Campus sexual violence

 

Context

Sexual violence is a serious problem in Quebec, and the limited data collected on the subject each year clearly demonstrates the seriousness of this issue. Unfortunately, universities are no exception. Like many other social environments, universities reproduce the same dynamics and norms found throughout Quebec society. University campuses are also characterized as being more or less closed social environments, with all of the attendant advantages and disadvantages. One advantage is that the respect of certain baseline norms can sometimes be more easily ensured by the social actors composing it. It’s also easier to observe, quantify, analyze, and control these norms.

It is critical that we change the culture in our institutions of higher education to minimize negative repercussions on the survivors of sexual violence and on their studies. The former Minister of Higher Education, Hélène David, launched a major consultation in 2016 on preventing and fighting sexual violence. Representatives from Quebec’s colleges and universities came forward to participate in this process, including university administrators, student associations, labour unions, and community organizations. During those consultations, the Quebec Student Union (QSU) presented a brief outlining its priorities and proposing important elements that should be included in an eventual framework law to ensure its relevance and effectiveness for university students.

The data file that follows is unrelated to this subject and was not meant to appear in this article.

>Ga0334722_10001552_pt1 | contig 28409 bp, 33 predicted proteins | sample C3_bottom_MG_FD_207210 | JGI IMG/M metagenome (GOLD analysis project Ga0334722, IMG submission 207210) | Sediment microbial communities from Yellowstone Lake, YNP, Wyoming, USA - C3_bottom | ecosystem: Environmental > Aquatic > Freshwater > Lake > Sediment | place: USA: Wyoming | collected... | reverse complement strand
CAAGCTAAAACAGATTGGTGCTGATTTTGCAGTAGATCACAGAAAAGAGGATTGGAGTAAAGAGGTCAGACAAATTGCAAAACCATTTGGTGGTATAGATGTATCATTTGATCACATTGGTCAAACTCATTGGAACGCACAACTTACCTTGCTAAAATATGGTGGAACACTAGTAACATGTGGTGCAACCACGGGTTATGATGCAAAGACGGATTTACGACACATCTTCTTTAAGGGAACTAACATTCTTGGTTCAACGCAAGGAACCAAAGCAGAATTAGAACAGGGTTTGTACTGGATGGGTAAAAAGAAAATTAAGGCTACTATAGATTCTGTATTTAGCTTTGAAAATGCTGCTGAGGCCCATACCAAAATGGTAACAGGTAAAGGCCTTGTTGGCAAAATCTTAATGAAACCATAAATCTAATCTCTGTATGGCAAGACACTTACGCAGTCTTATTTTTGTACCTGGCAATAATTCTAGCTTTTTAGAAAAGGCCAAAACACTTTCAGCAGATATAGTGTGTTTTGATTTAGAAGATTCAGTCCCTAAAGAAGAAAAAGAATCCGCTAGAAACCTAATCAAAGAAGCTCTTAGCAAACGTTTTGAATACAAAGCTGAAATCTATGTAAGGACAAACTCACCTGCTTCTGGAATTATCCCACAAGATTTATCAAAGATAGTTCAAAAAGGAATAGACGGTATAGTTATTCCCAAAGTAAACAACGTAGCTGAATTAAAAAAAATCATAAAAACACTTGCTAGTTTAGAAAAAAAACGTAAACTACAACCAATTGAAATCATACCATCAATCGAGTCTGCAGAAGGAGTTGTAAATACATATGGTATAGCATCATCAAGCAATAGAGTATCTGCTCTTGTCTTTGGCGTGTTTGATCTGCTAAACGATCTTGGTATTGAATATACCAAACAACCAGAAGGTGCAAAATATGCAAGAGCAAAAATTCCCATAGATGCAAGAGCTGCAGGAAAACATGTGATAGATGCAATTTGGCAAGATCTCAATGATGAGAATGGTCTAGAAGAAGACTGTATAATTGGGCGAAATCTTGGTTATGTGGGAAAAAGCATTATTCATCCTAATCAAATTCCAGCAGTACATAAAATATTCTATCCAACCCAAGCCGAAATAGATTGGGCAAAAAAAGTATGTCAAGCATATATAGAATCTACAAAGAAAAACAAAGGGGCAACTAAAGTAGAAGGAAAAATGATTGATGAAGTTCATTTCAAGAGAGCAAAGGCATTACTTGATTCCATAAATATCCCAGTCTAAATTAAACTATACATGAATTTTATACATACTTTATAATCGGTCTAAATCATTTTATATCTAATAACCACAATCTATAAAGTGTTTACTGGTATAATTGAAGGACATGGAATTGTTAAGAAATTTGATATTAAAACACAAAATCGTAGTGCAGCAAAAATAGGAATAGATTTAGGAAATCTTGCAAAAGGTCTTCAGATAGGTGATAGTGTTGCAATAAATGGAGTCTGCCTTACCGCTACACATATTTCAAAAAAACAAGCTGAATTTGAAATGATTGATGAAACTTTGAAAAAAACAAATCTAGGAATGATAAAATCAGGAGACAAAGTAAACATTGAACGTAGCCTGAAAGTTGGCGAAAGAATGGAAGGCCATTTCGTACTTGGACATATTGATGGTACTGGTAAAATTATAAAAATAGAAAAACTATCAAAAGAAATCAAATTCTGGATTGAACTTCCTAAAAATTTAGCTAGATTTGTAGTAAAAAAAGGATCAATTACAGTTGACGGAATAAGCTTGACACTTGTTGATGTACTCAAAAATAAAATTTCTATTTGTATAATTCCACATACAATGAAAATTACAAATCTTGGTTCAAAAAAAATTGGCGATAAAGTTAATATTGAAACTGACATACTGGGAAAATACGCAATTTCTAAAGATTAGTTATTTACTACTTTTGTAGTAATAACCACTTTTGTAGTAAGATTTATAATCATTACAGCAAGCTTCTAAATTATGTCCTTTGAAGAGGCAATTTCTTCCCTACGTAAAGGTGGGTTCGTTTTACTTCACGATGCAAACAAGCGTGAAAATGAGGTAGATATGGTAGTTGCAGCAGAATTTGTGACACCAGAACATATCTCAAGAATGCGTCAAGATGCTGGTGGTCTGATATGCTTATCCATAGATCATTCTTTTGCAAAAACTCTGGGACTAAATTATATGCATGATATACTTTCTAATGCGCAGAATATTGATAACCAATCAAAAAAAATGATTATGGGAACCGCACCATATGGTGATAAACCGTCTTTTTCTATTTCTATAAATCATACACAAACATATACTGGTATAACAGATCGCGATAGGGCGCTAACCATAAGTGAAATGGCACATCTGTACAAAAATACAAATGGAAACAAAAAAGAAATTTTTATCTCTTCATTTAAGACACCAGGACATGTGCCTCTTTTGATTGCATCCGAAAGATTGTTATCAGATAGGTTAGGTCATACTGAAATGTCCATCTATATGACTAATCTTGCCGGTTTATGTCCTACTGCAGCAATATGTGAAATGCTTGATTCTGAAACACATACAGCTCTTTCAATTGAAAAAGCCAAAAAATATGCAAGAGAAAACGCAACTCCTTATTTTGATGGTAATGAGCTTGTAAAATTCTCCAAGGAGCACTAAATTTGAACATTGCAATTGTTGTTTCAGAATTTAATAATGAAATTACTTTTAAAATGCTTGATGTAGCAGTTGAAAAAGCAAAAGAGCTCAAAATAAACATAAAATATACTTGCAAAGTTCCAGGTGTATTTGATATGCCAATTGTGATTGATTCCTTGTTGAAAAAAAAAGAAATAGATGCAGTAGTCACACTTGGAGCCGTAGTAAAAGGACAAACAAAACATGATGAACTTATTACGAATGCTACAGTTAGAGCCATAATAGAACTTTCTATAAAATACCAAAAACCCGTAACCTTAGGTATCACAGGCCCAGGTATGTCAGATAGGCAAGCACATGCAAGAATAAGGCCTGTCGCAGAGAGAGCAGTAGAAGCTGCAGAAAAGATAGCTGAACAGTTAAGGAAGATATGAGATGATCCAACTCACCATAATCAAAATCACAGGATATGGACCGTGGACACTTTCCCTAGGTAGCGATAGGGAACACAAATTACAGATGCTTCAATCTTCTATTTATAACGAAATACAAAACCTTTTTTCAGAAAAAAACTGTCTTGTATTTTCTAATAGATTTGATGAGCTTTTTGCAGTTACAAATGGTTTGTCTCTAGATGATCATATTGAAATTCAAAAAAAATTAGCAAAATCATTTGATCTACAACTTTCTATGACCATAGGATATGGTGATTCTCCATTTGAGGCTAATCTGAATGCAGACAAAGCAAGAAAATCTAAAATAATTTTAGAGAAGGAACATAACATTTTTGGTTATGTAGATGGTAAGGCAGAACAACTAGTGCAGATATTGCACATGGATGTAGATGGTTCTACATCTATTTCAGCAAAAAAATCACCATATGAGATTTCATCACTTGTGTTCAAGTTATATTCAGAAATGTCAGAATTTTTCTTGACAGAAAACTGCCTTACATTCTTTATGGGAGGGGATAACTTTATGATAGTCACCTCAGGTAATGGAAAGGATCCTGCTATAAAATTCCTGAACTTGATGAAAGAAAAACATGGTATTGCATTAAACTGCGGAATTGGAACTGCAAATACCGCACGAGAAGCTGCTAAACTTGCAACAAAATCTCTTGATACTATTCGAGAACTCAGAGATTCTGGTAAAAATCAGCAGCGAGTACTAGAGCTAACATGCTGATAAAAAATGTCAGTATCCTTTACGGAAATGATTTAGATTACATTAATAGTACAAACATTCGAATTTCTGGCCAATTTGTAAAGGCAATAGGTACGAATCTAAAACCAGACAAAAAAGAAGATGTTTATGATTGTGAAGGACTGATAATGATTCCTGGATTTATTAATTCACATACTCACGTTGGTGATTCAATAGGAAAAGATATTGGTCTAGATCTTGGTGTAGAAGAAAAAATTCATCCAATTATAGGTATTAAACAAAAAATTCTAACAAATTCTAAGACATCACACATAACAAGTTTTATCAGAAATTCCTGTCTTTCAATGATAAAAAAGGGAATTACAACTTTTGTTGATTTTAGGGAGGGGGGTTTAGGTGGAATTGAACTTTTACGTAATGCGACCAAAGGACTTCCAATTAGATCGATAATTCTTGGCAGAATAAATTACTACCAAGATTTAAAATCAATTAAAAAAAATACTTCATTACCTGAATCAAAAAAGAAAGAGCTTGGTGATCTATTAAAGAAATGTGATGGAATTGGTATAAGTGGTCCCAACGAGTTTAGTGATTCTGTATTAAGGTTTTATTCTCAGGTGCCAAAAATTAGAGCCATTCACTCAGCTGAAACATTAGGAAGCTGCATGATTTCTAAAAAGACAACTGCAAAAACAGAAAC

In August 2017, Minister David tabled the 2017-2022 Intervention Strategy for Preventing and Countering Sexual Violence in Higher Education. This relatively general strategy took into account individuals’ specific needs and proposed actions under the following themes:

  • Awareness, prevention, and knowledge development;
  • Handling of disclosures and complaints;
  • Support.

In December 2017, Bill 151, An Act to Prevent and Fight Sexual Violence in Higher Education Institutions, was finally adopted by Quebec’s National Assembly. The Act requires each university to adopt a standalone policy that ensures its working and studying environments are safe, secure, and respectful.

The QSU created a Guide for Student Associations to help prepare them for their role in developing these new policies, which had to be completed by January 2019. The guide was intended to make sure student associations had all the information they needed to negotiate with their university’s administration and defend the interests of their members. It also covers the new responsibilities given to universities under the Act, which must be reflected in the policies adopted by university establishments in Quebec.

We think all sexual relations between teachers and students should be strictly prohibited when you are in a position of direct authority, as when you are taking a course. In [this case], the consent given by the student cannot be valid because of the relationship of authority.Simon Telles, UEQ President (2017-2018)

Brief Submitted as part of the Consultations on Campus Sexual Violence

Brief Submitted to the Culture and Education Commission as part of the Hearings on Bill 151